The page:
True Life: I'm Addicted to Sweets

November 18 2011 - 12:16 PM

CupcakescrumbsI've always had a huge sweet tooth – and not just for desserts. I love just about every fruit and have a weak spot for sweet and savory combos. Caramel corn and chocolate covered pretzels always win over their salty counterparts, and I always vote for pancakes and french toast in the morning. When I found myself downing sugar by the spoonful (this is an exaggeration, but not far from the truth), I knew I needed an intervention. I decided I would abstain from dessert for 5 whole days. And this is a pretty big deal for someone whose office has a candy drawer. Spoiler alert: it was even harder than I anticipated. 

Day 1: Relapse

Okay, I have a completely good excuse for this. I baked peanut butter cup blondies over the weekend for a party and never had the chance to try one. When I brought the leftovers to work on Monday, I started squirming just looking at them. Must. Eat. Blondie. I slowly, and very guiltily, picked one up and enjoyed every last bite. That was it. I would make it for the remainder of the week. I mean, I wasn't doing this challenge for health reasons at all. I made the decision to eat the blondie, and I was determined to make it through the next four days. 

Day 2: Candy Everywhere

I don't even eat much candy at work anymore, but there really was a lot of it left over from Halloween. Pardon the pun, but it was actually haunting me every time I walked past the kitchen. Mounds of excess Butterfingers and Reese's were practically begging me to unwrap them every time a coworker opened that drawer.

But I made it through the day. That night, I stopped over at Stanley's in Lincoln Park to catch a friend's comedy show. On the way out my friend and I naturally ran towards the free candy at the hostess stand. Free! I grabbed a Tootise Roll only to remember my personal pact and threw it in my bag for later…about 4 days later. 

Day 3: Do Muffins Count? 

I have now realized that I must have some psychological issue – implanted by my parents, of course – that I need something sweet at the end of every meal. Otherwise, no matter how much I eat, I simply cannot feel full. I anticipated this would happen, so I packed a homemade pumpkin muffin to eat after my salad for lunch. Cupcakes have frosting. And muffins are a breakfast item…right?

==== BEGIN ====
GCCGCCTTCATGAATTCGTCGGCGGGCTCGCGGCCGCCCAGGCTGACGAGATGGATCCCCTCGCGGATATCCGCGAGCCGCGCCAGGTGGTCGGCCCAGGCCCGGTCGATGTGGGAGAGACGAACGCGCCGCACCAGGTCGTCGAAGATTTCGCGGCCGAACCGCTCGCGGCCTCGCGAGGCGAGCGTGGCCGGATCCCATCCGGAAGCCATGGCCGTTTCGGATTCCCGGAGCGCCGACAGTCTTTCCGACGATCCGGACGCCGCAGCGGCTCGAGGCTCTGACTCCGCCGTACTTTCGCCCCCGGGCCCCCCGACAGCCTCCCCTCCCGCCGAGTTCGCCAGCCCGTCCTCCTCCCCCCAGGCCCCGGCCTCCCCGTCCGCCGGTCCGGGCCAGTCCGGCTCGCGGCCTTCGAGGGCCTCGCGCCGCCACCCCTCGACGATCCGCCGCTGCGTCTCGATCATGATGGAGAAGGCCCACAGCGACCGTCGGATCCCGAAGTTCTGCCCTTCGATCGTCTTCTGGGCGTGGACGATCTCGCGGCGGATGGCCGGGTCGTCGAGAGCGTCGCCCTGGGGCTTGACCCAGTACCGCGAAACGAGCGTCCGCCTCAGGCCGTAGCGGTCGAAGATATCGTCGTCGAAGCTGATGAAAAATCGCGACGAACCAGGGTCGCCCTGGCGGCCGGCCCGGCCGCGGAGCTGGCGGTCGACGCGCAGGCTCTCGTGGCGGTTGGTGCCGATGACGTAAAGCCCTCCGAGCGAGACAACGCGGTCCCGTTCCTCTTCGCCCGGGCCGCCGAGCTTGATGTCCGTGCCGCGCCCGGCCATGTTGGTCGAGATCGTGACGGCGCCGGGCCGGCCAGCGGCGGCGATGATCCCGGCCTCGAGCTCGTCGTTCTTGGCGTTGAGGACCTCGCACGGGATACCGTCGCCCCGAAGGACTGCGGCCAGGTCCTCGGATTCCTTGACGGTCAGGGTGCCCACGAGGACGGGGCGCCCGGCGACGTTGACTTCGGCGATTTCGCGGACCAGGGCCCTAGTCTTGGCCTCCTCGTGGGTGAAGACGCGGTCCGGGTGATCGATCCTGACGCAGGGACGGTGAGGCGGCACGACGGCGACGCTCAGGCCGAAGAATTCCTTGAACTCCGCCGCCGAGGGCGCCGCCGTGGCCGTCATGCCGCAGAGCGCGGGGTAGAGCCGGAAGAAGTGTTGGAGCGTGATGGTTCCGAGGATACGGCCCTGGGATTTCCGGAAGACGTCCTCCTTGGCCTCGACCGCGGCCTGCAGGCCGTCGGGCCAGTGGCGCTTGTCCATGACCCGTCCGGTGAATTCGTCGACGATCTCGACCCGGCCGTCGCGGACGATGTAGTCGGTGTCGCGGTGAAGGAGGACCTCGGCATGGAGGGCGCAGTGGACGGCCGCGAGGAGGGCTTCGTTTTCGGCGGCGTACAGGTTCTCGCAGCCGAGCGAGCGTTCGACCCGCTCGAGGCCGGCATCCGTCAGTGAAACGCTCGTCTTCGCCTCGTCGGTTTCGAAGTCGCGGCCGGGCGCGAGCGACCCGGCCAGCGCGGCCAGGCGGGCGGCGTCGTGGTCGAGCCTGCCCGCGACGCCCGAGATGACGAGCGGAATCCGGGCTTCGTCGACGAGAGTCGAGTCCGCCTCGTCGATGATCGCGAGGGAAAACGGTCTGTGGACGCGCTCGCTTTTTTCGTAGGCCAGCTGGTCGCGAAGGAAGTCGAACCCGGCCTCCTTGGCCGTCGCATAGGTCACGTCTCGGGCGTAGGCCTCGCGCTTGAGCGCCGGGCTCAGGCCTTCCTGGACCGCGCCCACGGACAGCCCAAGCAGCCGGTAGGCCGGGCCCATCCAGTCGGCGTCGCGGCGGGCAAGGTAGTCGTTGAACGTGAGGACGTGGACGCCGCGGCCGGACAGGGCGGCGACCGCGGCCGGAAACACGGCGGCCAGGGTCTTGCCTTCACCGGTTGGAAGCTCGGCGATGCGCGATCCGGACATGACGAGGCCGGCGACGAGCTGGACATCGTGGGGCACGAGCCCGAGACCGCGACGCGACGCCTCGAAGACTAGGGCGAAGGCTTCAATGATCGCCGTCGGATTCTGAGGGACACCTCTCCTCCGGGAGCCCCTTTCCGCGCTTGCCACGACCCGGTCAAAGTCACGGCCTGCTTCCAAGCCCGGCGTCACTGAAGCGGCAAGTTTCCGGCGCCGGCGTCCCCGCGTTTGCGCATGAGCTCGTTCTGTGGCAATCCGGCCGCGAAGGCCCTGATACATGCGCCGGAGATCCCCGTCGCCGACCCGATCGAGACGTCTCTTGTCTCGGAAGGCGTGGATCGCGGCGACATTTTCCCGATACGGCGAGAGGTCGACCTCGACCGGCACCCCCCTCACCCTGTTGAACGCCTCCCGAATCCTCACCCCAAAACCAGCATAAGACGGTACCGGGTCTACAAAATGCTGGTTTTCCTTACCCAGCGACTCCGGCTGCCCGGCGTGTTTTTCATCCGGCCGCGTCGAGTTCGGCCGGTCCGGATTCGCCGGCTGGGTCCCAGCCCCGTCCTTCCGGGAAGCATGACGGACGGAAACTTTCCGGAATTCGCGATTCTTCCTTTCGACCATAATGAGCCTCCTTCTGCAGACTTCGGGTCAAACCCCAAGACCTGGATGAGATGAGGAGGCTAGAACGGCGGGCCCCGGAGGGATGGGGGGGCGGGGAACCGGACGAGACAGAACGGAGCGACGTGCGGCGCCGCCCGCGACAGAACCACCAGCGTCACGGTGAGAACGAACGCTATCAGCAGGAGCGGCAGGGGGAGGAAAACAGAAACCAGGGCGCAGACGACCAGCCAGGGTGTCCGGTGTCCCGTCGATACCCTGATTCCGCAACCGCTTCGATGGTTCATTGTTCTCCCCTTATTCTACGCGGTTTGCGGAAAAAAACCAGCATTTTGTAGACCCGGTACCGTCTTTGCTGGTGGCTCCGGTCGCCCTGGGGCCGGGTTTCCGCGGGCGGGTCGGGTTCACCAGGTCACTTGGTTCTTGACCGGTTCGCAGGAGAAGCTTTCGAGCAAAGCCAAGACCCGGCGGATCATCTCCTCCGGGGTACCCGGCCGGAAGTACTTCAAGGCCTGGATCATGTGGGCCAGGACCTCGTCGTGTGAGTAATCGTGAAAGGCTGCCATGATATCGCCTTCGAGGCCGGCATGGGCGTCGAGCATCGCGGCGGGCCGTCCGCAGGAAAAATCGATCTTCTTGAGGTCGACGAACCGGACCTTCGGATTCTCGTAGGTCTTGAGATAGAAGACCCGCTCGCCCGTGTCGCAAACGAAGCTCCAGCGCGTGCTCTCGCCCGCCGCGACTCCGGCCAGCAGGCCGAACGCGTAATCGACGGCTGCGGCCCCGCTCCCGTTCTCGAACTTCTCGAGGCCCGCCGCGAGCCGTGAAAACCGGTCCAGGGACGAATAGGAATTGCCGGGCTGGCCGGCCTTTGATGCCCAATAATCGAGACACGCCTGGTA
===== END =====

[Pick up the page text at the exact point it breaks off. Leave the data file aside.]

For my dessert that night I had half a grapefruit. And an apple. Then, I was finally satiated. 

Day 4: Potbelly's Cookies Definitely Don't Count

This was such an exception. How was I to know that the week I decided to do this dessert fast my office would bring in lunch, which included dozens and dozens of oatmeal chocolate chip cookies?! It would've been in bad taste not to eat one. There were so many that I felt responsible to take one for the team and just eat one delicious, giant buttery cookie. I would have to make a sacrifice and only eat one. Wow…I really do have problems. 

Day 5: I Think We're Done

I had all intentions to follow through and not eat any desserts for the the remainder of the day. This was pretty much shot by 10 a.m. Someone showed up at my office with about a dozen doughnuts from the Doughnut Vault. Have you ever seen these things?? They are huge, delicious and quite a commodity in the River North neighborhood. Plus, they had every variety – including ones I had not yet tried. Glazed, maple,chocolate glazed and the illustrious gingerbread stack. I sacrificed my journalistic integrity (as well as my own) and tried quite a few doughnuts, wiping the sugar from my hands in defeat. But again, these are breakfast items…not desserts, right? 

The Moral: 

Clearly, this is not a possible goal for me. I have a disease, and it is not feasible for me to eliminate sweets from my diet. This disease is genetic and should be treated at a young age. Get help while you can – it's too late for me. 

–Marly Schuman